Tuesday, November 24, 2015

Advent: Slowing down on purpose

This Sunday is the beginning of Advent.

It's a season of preparation. Of expectation. Of contemplation.

Each season, I make an effort to make the weeks before Christmas meaningful. Most often, I fail.

But after reading Addie Zierman's great post with an idea for creating an Advent journal, as well as offering several books to help, I'm motivated to try again.

Here's my own thoughts on handling Advent:

1. Slow down, on purpose.

Sometimes we're encouraged to slow down. Take in easy. Smell the roses, One day at a time. Be in the moment.

I'm not discouraging any of these actions. But sometimes I think they miss the point, which is: To slow down in order to come to a sharper focus.

Being purposeful isn't the same as being aware.

The whole idea is to set yourself up to realize that...

2. Preparation is the key.

A good stand-up comedian tells good jokes. Good comedians realize that the set-up is actually more important that the punch line. Comedians who tell funny stories make them funny because they take the time to set up the story.

So the pay off actually comes from the set up, not the punch line.

Take a look at the stories that Jesus told. He was a great story teller because his preparation was strong. He helped his audience...

3. Pay attention.

This may seem contradictory to #1, but it isn't.

Being purposeful sets the stage for paying attention.

In the morning and evening I practice centering prayer. It's a very simple form of mediation during which time I sit down, close my eyes, ask God to cover me, and then focus on one aspect of God's character. (I focus on God as Abba, or Father). So, I spend about 25 minutes breathing in and breathing out slowly, each time I breath in, I say the word "Abba" silently.

It's a way to purposefully approach God and pay attention. And it helps sharpen my spiritual focus for the day.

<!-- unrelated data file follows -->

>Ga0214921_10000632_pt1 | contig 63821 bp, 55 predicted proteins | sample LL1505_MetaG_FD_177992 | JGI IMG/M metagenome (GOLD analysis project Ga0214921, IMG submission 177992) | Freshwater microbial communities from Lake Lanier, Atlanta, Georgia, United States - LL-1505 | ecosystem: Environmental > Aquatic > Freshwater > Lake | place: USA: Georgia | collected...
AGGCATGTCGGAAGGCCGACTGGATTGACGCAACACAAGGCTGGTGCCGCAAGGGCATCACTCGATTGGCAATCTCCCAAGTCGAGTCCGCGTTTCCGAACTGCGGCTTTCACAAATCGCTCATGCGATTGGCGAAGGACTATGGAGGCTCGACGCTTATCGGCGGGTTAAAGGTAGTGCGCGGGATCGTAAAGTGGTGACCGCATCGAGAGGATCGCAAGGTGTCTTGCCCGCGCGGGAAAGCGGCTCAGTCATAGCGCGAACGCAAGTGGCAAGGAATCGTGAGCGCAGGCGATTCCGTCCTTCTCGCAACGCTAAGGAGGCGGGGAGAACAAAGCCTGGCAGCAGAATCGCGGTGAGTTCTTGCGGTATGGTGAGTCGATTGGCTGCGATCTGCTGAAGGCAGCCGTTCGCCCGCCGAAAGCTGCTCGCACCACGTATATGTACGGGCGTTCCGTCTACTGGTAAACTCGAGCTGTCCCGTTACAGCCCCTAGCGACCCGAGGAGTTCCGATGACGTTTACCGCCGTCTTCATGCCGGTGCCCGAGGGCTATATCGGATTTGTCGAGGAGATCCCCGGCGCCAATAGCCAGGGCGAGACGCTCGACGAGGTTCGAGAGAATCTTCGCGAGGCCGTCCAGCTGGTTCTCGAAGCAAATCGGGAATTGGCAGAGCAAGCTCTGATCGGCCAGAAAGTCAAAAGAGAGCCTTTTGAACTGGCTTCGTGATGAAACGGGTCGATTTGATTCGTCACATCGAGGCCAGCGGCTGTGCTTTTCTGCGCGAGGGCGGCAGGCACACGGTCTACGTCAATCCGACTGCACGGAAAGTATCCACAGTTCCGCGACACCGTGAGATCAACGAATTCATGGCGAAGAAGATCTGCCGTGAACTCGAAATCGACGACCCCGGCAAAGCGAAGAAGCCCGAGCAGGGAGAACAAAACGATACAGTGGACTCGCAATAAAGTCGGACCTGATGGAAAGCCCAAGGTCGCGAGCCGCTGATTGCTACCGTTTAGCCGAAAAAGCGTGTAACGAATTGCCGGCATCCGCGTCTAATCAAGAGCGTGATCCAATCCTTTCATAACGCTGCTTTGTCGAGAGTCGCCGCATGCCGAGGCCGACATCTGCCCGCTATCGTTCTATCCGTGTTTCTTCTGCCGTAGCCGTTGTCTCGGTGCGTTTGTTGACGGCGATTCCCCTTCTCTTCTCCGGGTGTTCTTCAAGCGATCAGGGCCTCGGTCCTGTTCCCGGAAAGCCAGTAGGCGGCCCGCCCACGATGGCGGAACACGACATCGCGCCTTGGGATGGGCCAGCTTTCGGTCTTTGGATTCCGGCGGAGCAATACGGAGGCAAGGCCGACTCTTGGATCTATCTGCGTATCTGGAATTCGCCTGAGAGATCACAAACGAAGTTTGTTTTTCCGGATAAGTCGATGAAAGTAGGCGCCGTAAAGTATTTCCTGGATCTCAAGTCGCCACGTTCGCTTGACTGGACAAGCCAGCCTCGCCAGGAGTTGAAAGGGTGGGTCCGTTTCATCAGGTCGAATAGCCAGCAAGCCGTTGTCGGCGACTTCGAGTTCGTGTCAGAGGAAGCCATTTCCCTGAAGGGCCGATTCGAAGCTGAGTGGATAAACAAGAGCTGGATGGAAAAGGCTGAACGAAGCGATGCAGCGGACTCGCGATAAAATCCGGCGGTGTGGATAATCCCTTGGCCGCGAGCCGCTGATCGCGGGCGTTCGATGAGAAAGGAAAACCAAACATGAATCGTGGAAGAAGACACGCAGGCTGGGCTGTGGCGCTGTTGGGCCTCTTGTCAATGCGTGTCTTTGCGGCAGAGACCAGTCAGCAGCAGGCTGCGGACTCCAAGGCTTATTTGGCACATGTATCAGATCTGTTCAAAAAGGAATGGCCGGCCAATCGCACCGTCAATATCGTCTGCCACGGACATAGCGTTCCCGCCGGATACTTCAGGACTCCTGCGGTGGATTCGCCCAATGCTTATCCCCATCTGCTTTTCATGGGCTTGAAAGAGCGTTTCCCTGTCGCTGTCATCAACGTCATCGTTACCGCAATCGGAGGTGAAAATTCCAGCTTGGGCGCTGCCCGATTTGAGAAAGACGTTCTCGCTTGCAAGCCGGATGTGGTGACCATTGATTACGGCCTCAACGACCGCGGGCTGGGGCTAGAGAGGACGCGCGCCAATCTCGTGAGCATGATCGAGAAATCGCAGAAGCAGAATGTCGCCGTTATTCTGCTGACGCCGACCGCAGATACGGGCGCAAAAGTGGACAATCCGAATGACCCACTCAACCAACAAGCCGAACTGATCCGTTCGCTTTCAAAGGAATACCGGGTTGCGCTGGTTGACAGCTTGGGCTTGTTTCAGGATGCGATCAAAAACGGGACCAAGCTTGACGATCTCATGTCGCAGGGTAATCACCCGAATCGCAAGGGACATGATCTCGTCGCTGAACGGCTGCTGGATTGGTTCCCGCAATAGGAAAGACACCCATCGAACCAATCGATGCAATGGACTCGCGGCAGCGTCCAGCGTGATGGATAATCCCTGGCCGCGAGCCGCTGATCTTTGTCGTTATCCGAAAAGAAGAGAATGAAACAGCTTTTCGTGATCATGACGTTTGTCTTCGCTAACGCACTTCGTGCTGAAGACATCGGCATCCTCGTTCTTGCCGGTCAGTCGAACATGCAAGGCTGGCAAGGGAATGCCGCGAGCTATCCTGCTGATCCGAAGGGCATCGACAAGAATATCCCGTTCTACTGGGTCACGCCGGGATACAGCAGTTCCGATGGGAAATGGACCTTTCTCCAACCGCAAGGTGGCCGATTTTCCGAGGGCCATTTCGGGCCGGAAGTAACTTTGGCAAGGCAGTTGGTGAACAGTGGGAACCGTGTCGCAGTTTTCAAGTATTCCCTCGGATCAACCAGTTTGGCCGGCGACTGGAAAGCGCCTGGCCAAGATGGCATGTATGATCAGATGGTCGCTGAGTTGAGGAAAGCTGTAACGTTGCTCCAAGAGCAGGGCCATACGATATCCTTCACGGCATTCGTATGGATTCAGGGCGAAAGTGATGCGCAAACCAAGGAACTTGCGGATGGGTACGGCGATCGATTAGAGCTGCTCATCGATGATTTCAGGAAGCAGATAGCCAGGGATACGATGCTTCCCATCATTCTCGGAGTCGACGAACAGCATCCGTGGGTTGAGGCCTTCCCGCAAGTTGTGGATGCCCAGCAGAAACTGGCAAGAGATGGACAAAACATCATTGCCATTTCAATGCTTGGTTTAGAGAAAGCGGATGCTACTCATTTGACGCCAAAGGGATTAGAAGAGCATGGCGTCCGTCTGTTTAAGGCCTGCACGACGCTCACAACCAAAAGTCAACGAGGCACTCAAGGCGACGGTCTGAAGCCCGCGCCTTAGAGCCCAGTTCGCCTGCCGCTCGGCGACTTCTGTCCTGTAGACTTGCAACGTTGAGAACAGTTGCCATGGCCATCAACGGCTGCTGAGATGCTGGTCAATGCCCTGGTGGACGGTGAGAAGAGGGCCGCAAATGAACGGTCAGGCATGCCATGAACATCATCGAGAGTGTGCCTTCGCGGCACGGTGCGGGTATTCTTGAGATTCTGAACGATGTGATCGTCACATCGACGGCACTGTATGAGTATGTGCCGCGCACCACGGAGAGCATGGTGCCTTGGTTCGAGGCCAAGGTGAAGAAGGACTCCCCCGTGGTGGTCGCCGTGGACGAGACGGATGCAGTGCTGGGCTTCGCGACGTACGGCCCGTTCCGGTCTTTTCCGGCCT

4. Look for the little things.

Already there is Christmas music playing at the local supermarket. The Christmas decorations have been up for at least a week.

In Western culture, there's a rush to the Christmas season that is the direct antithesis of Advent. And much of it distracts from what we're supposed to be looking forward to in the first place.

Looking for the little things during Advent helps to keep the distractions at bay. 

Little things, like the absolute peace on a child's face while they're worshiping in your home church. The selah moments, in between worship songs, that are golden opportunities to bring your heart before God and have a spirit-to-spirit encounter. Giving a hug to a friend as you realize how much they mean to you. Pausing to smile and say hello to the Salvation Army volunteer running the giving kettle before putting in your donation.

All these little moments help prepare our souls for commemorating the gift of our Savior's birth.

5. Give thanks.

Ann Voskamp wrote the book on this subject. (It's called A Thousand Gifts). 

Her basic point is to develop a lifestyle of giving thanks by actively looking for things to be thankful for. 

It's sort of an extension of #4, but with the intent of being mindfully thankful.

There are tons of reasons to be thankful. It puts you in a positive frame of mind. It's an extremely healthy thing to do. And it feeds (strengthens) your soul.

Advent presents a perfect opportunity to practice giving thanks. 

Voskamp suggests keeping a journal to track the things you're thankful for. 

No matter how you decide to celebrate Advent, I pray that you'll take advantage of this golden opportunity to prepare your heart for the coming of God's Son.

Photo Credit: www.evandolive.com

Saturday, November 21, 2015

You can't shame others into caring.

Like many people, I've been following the refugee crisis. And the attacks in Paris.

Of all the things I've read this post by Seth Haines really spoke volumes to me.

I also came across a magnificent tweet sent out encouraging us not to shame others because they don't happen to support a particular social justice cause. That was powerful as well.